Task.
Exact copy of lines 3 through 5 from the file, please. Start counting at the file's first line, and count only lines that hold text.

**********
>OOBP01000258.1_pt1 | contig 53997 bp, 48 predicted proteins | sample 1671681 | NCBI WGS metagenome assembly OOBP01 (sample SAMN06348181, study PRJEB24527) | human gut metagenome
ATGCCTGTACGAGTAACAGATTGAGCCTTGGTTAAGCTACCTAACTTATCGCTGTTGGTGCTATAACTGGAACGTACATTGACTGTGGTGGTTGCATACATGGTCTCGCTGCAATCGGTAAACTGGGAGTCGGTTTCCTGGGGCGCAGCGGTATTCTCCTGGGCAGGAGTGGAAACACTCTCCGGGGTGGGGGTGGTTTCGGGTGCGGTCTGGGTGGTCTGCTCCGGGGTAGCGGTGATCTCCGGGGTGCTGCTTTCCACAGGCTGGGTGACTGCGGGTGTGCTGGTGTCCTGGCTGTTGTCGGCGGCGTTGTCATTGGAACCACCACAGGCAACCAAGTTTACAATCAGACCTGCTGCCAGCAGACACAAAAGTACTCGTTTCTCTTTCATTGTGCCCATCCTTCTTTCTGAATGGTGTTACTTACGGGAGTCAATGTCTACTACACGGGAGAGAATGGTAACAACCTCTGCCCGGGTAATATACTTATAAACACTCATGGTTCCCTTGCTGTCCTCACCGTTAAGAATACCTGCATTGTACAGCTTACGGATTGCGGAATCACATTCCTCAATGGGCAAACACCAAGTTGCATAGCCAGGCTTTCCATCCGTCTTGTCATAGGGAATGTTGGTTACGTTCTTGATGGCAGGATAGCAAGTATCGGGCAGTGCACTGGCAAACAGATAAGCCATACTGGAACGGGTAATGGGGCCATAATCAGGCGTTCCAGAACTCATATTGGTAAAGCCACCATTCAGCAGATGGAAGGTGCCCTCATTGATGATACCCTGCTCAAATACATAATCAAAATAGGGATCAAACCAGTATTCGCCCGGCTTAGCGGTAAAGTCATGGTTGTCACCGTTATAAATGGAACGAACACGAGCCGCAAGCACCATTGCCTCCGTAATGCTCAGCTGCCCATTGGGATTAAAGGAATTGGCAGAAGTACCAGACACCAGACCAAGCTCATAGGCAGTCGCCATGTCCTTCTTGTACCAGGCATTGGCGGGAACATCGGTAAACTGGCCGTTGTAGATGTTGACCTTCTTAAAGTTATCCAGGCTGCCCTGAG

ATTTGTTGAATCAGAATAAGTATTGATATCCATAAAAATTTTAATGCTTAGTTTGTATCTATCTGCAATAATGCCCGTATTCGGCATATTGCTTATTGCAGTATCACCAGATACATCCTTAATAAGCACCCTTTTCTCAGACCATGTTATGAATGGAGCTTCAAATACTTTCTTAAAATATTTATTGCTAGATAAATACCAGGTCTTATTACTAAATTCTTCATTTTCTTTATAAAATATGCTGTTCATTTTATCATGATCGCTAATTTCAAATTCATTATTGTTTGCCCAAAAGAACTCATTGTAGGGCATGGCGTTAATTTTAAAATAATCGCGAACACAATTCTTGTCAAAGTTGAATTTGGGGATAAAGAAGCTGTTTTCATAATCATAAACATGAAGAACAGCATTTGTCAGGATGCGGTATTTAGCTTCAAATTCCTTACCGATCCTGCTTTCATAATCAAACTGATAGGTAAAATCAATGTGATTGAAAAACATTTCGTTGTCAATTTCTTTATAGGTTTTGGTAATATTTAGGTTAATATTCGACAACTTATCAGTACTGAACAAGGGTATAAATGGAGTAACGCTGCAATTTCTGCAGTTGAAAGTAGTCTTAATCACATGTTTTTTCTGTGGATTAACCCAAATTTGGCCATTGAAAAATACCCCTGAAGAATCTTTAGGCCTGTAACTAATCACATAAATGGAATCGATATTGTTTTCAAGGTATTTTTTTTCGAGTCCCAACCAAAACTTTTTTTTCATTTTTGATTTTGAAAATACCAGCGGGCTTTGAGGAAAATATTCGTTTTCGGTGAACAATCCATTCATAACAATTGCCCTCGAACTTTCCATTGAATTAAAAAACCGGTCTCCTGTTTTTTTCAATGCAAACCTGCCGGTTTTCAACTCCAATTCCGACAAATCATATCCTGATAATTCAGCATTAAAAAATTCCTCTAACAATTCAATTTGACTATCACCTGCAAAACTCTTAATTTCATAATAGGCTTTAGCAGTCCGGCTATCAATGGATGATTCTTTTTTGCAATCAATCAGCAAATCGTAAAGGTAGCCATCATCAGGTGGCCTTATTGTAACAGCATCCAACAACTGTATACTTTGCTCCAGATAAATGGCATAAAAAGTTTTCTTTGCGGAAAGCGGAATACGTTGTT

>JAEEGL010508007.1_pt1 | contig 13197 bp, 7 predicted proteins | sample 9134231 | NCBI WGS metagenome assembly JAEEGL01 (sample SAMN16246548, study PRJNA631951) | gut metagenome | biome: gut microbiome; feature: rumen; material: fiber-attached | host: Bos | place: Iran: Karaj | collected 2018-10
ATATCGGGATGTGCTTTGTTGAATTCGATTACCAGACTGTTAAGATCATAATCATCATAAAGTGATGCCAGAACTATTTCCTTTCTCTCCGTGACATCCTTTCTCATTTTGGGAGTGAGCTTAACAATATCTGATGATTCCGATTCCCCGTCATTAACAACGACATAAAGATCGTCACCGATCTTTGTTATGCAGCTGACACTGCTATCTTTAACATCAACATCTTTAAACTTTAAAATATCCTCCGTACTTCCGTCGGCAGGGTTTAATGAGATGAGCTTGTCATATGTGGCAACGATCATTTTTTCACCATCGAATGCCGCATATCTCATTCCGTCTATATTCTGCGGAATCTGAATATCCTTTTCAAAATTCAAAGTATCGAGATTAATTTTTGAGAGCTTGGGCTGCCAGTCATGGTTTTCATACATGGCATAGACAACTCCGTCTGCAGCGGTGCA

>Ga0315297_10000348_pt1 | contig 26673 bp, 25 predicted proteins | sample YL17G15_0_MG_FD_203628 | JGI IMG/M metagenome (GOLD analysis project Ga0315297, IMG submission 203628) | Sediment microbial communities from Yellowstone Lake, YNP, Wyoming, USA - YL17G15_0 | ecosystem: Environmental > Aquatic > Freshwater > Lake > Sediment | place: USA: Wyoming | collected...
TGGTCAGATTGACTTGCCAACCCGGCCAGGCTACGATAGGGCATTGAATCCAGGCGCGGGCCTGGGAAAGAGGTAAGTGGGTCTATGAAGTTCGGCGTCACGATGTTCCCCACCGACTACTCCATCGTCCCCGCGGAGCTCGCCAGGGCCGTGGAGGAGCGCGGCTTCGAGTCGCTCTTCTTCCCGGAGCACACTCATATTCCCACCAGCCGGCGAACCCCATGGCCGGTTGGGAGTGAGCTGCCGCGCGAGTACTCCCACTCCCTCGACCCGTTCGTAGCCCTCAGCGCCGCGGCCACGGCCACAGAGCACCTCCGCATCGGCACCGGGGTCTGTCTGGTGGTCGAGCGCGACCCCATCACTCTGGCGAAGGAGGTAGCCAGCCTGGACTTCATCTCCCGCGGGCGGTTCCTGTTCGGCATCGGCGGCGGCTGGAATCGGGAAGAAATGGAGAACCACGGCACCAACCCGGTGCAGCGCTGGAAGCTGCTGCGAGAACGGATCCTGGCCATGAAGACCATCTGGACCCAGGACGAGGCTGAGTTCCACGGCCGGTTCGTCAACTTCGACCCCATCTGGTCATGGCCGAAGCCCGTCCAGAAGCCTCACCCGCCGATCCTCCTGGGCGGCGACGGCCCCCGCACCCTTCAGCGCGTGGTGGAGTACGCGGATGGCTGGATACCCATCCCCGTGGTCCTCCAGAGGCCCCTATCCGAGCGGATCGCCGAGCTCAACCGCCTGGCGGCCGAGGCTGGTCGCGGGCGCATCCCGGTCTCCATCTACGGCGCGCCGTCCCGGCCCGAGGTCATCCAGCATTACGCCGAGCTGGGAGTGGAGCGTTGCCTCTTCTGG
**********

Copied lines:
ATTTGTTGAATCAGAATAAGTATTGATATCCATAAAAATTTTAATGCTTAGTTTGTATCTATCTGCAATAATGCCCGTATTCGGCATATTGCTTATTGCAGTATCACCAGATACATCCTTAATAAGCACCCTTTTCTCAGACCATGTTATGAATGGAGCTTCAAATACTTTCTTAAAATATTTATTGCTAGATAAATACCAGGTCTTATTACTAAATTCTTCATTTTCTTTATAAAATATGCTGTTCATTTTATCATGATCGCTAATTTCAAATTCATTATTGTTTGCCCAAAAGAACTCATTGTAGGGCATGGCGTTAATTTTAAAATAATCGCGAACACAATTCTTGTCAAAGTTGAATTTGGGGATAAAGAAGCTGTTTTCATAATCATAAACATGAAGAACAGCATTTGTCAGGATGCGGTATTTAGCTTCAAATTCCTTACCGATCCTGCTTTCATAATCAAACTGATAGGTAAAATCAATGTGATTGAAAAACATTTCGTTGTCAATTTCTTTATAGGTTTTGGTAATATTTAGGTTAATATTCGACAACTTATCAGTACTGAACAAGGGTATAAATGGAGTAACGCTGCAATTTCTGCAGTTGAAAGTAGTCTTAATCACATGTTTTTTCTGTGGATTAACCCAAATTTGGCCATTGAAAAATACCCCTGAAGAATCTTTAGGCCTGTAACTAATCACATAAATGGAATCGATATTGTTTTCAAGGTATTTTTTTTCGAGTCCCAACCAAAACTTTTTTTTCATTTTTGATTTTGAAAATACCAGCGGGCTTTGAGGAAAATATTCGTTTTCGGTGAACAATCCATTCATAACAATTGCCCTCGAACTTTCCATTGAATTAAAAAACCGGTCTCCTGTTTTTTTCAATGCAAACCTGCCGGTTTTCAACTCCAATTCCGACAAATCATATCCTGATAATTCAGCATTAAAAAATTCCTCTAACAATTCAATTTGACTATCACCTGCAAAACTCTTAATTTCATAATAGGCTTTAGCAGTCCGGCTATCAATGGATGATTCTTTTTTGCAATCAATCAGCAAATCGTAAAGGTAGCCATCATCAGGTGGCCTTATTGTAACAGCATCCAACAACTGTATACTTTGCTCCAGATAAATGGCATAAAAAGTTTTCTTTGCGGAAAGCGGAATACGTTGTT

>JAEEGL010508007.1_pt1 | contig 13197 bp, 7 predicted proteins | sample 9134231 | NCBI WGS metagenome assembly JAEEGL01 (sample SAMN16246548, study PRJNA631951) | gut metagenome | biome: gut microbiome; feature: rumen; material: fiber-attached | host: Bos | place: Iran: Karaj | collected 2018-10
ATATCGGGATGTGCTTTGTTGAATTCGATTACCAGACTGTTAAGATCATAATCATCATAAAGTGATGCCAGAACTATTTCCTTTCTCTCCGTGACATCCTTTCTCATTTTGGGAGTGAGCTTAACAATATCTGATGATTCCGATTCCCCGTCATTAACAACGACATAAAGATCGTCACCGATCTTTGTTATGCAGCTGACACTGCTATCTTTAACATCAACATCTTTAAACTTTAAAATATCCTCCGTACTTCCGTCGGCAGGGTTTAATGAGATGAGCTTGTCATATGTGGCAACGATCATTTTTTCACCATCGAATGCCGCATATCTCATTCCGTCTATATTCTGCGGAATCTGAATATCCTTTTCAAAATTCAAAGTATCGAGATTAATTTTTGAGAGCTTGGGCTGCCAGTCATGGTTTTCATACATGGCATAGACAACTCCGTCTGCAGCGGTGCA